I've started to learn Go, however am struggling with interfaces, particularly compared to how they work in dynamically typed languages like PHP, any tips?


Interfaces in OOP, enforce definition of some set of method in the class. By implementing interfaces, you are forcing any class to declaring some specific set of methods.

Interfaces in Go can be seen as named collections of method signatures.

For instance, a Geometry interface in go both Circles and Rectangles can implement the same Interface, but they must implement all the methods of that interface.

package main
import (

type geometry interface {
  area() float64
  perimeter() float64

type circle struct {
  radius float64

type rectangle struct {
  width, height float64

// implementing the interface methods

func (c circle) area() float64 {
    return math.Pi * c.radius * c.radius
func (c circle) perimeter() float64 {
    return 2 * math.Pi * c.radius

func (r rectangle) area() float64 {
  return r.width * r.height

func (r rectangle) perimeter() float64 {
  return 2*r.width + 2*r.height

// we can call methods that are in the named interface

func measure(g geometry) {

// The circle and rectangle struct types both implement the geometry
// interface so we can use instances of these structs as arguments 
// to measure

func main() {
  r := rect{width: 3, height: 4}
  c := circle{radius: 5}


Here's an awesome reference to learn more about Interfaces in Go jordanorelli.com/post/32665860244/...


Thank you that is really useful.


It is said that Go doesn't have "generics" but these look pretty much like generics:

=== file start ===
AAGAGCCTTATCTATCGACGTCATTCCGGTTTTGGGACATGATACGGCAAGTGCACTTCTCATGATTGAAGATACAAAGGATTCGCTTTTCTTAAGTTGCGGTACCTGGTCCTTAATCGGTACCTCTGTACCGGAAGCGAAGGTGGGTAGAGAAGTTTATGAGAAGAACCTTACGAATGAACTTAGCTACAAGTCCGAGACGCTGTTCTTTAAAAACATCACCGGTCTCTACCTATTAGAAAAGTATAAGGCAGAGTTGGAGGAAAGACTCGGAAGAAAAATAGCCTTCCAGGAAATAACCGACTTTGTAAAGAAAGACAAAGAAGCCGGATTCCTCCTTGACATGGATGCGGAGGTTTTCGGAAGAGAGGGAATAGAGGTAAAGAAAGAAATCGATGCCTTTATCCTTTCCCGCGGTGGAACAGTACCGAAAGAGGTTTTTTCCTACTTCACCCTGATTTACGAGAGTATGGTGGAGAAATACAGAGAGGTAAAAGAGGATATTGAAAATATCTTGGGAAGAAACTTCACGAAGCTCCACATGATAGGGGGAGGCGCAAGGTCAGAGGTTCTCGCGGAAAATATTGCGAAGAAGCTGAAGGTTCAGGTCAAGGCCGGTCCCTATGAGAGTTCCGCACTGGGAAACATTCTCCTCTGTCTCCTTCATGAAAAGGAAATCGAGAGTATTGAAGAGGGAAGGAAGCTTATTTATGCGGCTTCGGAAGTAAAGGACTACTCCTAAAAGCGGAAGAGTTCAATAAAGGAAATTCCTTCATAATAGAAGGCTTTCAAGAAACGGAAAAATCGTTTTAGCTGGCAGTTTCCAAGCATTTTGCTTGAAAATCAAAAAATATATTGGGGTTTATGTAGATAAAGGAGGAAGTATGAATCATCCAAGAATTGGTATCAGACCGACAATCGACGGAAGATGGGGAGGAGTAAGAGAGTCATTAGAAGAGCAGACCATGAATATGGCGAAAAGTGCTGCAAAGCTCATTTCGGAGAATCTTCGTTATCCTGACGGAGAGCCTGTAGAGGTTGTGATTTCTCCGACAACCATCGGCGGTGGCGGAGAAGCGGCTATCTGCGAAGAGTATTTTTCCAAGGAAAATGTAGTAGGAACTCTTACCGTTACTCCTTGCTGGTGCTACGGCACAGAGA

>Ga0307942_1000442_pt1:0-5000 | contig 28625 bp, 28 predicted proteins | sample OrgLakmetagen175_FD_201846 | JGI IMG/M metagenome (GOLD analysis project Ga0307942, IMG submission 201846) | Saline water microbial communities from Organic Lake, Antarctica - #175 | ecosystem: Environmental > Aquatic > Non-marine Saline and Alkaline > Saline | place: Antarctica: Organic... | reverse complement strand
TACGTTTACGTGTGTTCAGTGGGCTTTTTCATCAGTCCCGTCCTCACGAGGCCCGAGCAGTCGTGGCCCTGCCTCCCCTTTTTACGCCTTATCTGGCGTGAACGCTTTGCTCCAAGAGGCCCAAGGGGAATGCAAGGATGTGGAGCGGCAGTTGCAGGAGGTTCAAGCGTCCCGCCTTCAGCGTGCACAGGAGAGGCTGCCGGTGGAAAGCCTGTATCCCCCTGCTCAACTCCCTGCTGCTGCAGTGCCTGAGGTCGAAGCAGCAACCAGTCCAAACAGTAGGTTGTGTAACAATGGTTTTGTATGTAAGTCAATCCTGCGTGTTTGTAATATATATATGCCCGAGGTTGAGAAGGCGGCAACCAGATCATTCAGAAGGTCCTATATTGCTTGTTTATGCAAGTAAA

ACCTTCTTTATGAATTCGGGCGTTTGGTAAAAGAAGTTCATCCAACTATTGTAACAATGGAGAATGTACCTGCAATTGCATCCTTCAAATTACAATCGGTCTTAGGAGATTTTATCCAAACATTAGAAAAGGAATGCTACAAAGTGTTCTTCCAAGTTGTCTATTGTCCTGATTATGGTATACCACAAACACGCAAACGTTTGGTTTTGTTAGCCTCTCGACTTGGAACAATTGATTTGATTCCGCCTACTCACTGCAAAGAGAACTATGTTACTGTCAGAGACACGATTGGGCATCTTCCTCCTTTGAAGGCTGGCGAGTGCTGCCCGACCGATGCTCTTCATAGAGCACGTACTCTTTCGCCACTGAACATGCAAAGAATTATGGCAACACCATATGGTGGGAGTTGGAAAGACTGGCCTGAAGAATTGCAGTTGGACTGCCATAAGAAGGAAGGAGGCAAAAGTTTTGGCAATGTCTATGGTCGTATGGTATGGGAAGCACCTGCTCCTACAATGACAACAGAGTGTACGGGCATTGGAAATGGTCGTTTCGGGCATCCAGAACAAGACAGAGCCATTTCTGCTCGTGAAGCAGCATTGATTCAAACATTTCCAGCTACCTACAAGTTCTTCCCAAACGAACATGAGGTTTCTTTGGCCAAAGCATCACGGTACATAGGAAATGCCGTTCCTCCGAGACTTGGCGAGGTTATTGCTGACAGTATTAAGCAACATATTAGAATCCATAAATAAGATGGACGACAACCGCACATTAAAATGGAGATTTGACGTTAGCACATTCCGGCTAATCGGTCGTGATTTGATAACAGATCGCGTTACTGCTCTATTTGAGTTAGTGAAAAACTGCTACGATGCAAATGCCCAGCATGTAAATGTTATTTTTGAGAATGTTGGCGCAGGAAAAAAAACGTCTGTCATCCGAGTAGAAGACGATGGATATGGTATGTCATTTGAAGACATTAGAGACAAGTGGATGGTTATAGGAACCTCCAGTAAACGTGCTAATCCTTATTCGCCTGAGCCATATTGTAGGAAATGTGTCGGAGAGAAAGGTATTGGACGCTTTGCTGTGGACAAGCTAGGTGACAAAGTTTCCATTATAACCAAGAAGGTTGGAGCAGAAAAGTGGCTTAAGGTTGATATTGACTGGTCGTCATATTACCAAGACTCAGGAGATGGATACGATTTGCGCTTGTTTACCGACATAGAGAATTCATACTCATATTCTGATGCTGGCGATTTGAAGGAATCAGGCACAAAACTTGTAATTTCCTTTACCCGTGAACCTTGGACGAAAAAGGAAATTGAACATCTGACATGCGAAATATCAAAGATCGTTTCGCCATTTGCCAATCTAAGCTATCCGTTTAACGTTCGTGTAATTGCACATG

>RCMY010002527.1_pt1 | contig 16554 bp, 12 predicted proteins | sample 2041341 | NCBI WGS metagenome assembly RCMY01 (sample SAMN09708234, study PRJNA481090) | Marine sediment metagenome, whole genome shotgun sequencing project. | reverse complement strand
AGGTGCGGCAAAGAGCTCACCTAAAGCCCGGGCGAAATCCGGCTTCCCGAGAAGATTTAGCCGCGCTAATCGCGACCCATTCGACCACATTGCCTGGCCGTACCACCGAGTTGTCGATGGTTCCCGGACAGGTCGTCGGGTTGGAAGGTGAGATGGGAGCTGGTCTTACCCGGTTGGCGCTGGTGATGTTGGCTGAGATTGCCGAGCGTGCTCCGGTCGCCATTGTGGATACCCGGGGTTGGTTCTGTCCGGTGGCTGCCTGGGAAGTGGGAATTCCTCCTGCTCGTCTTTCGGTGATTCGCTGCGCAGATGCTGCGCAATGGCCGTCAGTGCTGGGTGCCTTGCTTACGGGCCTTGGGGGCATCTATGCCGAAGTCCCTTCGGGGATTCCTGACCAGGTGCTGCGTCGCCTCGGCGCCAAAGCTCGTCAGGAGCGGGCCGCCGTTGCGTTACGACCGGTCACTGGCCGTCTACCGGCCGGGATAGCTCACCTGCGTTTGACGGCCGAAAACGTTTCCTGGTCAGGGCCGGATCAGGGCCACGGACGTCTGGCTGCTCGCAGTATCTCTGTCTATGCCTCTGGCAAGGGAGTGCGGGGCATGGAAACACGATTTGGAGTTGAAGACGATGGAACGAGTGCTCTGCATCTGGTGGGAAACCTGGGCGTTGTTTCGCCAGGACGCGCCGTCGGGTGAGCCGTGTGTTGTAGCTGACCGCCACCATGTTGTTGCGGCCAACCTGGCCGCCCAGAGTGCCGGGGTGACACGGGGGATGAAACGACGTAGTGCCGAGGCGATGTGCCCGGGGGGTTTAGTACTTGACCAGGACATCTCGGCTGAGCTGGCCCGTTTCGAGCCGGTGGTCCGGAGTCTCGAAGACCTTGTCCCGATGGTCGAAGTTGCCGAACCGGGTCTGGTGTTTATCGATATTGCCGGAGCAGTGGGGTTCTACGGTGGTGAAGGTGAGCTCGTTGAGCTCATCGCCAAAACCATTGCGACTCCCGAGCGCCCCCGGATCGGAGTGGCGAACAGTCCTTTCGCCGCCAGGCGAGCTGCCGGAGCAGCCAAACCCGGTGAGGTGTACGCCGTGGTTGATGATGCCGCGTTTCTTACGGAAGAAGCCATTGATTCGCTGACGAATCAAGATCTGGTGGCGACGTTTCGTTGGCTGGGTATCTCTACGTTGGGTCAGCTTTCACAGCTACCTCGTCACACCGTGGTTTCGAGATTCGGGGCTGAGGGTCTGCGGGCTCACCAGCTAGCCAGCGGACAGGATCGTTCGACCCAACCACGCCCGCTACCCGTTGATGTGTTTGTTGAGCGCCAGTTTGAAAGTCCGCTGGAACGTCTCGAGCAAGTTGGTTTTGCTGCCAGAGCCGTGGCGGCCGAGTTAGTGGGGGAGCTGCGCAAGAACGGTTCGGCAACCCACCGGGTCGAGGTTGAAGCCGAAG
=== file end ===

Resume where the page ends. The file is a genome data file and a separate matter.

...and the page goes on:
func (r rectangle) area()

func (c circle) area()

talking about user defined generics not built in😃


That's a motivating post, Francis.
For the folks who wanna learn Golang, here are community recommended golang tutorials that can be good next step post this article: hackr.io/tutorials/learn-golang


Nice article Francis! Have any thoughts on testing with Go? I had to change the structure of my application in order to write proper tests (which turned out to be worth it). I'm curious to know how your shop does it.


Thanks Hoffman, for testing, I use the testing package from the standard go library. In the nearest future I'd like to work on an easy testing framework, say something similar to Jasmine or mocha for Node.js


Hello Francis.

Great Article!!

I'm a Java Developer for some years, and I interested in Go for now.
I read in some articles that GO don't have a Virtual Machine behind and all the code is compiled to native code. This is true? If yes, which approach use to manage memory??



Hi there, take a look at this text from the Go website, it'll be of more help to answer your question - golang.org/doc/faq#garbage_collection


Cool. What do you think of nil?

resolve bad practices of others while keeping the good things.

I think optionals are safer than nil. What do you think?


Well technically that may be true, but I prefer to stick with nil I often opt-in for optionals though.. but its preference over standards most times for me.


Have been looking to learn Go for a short while now. This is enough motivation for me too start off. Thanks Francis


Thanks again for another heads up :)


Im stuck on css and dont even trying to finish it)


Hilarious, remember if you're stuck somewhere, always ask someone, you'd get out of your problems in no time.


this article helps me a lot, thanks!


I'm glad it was helpful Jacinto!!


Hey, thanks for great post. I've just found some bugs in first example, you can check my version here play.golang.org/p/D1V6irVthg


Good one. Thanks I started learning Go and will share it in my Tutlane tutorials section.


I see what you did there... not cool man, not cool at all, copying other peoples work. zemanta.github.io/


Hey Peter, sorry if mine looks similar to yours, this was inspired by that article, I should have placed a credit though, skipped my mind. Anyways I'll make an edit to this.


Hey Francis, please place a credit and link to Zemanta's tech blog in your post. Otherwise no worries, keep teaching others about Go!!
All the best in 2018!


Thanks for the hint, I'll update that ASAP


Nice article, people who want to learn golang can check the best go tutorials recommended by experts at letsfindcourse.com/golang